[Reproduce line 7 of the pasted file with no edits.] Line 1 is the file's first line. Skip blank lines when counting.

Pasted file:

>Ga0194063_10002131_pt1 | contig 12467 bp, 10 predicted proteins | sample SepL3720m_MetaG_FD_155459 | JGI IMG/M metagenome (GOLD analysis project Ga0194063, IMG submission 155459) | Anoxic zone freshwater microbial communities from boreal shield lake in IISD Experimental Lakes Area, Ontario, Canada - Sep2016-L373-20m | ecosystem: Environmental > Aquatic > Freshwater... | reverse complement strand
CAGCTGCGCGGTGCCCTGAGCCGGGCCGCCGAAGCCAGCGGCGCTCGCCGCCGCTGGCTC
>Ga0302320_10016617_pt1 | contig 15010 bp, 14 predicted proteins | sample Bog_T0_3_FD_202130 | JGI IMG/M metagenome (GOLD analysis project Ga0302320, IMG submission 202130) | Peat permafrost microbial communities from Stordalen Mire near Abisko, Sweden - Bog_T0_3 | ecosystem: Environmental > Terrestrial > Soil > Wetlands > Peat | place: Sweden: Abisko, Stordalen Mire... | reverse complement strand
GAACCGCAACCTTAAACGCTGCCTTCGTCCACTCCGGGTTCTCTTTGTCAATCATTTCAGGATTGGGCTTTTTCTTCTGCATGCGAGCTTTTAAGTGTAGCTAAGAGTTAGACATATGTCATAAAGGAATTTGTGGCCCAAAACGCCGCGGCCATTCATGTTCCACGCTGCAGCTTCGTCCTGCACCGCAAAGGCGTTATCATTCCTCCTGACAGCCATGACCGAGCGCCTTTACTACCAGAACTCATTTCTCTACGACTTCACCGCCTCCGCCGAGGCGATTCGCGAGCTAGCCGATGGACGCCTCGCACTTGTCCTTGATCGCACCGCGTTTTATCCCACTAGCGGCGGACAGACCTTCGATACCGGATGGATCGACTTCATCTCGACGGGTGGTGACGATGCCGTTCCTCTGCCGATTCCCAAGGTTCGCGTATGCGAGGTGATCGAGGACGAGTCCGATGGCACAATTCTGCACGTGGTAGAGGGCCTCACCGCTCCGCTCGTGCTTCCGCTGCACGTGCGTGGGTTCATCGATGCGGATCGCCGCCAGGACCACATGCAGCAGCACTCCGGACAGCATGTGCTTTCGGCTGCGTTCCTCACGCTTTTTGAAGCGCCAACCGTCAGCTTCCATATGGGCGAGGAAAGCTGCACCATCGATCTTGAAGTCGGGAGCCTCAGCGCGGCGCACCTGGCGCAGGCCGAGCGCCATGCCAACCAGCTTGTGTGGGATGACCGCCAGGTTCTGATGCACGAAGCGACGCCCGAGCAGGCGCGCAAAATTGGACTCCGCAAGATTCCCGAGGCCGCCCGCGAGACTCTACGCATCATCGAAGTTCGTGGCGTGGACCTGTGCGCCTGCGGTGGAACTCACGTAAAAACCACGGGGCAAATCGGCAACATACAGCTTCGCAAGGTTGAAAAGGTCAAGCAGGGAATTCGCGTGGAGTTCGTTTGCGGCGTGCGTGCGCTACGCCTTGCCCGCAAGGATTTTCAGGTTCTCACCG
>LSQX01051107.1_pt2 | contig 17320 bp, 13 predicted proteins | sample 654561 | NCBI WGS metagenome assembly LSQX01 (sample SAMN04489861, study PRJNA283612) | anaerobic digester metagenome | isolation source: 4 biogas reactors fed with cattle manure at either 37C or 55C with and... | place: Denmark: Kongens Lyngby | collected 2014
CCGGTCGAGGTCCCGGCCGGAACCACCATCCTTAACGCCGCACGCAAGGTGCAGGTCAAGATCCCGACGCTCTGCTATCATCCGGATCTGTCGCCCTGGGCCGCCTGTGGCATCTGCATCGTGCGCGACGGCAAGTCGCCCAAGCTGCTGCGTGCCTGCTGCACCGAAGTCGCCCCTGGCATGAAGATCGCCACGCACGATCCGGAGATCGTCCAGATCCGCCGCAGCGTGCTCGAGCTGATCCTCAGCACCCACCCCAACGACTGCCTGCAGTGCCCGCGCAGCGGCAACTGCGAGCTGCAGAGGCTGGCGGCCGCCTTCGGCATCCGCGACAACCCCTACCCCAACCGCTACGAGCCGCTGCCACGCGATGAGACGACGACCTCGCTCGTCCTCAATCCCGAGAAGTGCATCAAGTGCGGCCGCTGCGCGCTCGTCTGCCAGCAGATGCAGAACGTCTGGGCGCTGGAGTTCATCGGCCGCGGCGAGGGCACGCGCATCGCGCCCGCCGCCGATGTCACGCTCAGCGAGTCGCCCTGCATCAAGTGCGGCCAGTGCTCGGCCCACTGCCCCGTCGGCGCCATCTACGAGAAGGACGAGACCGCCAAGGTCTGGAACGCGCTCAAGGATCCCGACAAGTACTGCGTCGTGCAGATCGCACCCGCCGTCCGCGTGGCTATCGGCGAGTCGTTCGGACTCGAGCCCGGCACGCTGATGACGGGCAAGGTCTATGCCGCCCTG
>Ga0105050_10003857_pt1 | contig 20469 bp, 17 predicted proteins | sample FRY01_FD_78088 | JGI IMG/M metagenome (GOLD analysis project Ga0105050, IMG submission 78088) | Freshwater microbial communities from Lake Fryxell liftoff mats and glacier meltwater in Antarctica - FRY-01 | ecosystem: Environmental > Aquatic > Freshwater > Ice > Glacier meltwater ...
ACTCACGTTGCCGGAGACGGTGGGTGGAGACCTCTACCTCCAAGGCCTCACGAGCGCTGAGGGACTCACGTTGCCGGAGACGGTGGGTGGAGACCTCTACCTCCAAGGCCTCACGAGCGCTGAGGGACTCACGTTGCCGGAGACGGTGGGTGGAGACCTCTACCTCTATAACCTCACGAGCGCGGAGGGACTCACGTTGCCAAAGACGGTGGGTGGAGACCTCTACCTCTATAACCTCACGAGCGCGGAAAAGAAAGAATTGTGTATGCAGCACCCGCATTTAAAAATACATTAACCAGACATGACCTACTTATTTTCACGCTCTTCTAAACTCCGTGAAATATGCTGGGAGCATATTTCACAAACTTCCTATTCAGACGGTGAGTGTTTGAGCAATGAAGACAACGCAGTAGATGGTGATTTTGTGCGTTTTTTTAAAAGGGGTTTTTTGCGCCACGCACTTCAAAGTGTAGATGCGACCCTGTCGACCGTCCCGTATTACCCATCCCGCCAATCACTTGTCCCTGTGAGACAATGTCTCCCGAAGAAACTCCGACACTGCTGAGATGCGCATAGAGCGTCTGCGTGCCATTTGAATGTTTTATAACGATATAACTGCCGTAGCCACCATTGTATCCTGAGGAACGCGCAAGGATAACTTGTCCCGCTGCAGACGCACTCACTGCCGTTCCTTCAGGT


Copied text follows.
>Ga0105050_10003857_pt1 | contig 20469 bp, 17 predicted proteins | sample FRY01_FD_78088 | JGI IMG/M metagenome (GOLD analysis project Ga0105050, IMG submission 78088) | Freshwater microbial communities from Lake Fryxell liftoff mats and glacier meltwater in Antarctica - FRY-01 | ecosystem: Environmental > Aquatic > Freshwater > Ice > Glacier meltwater ...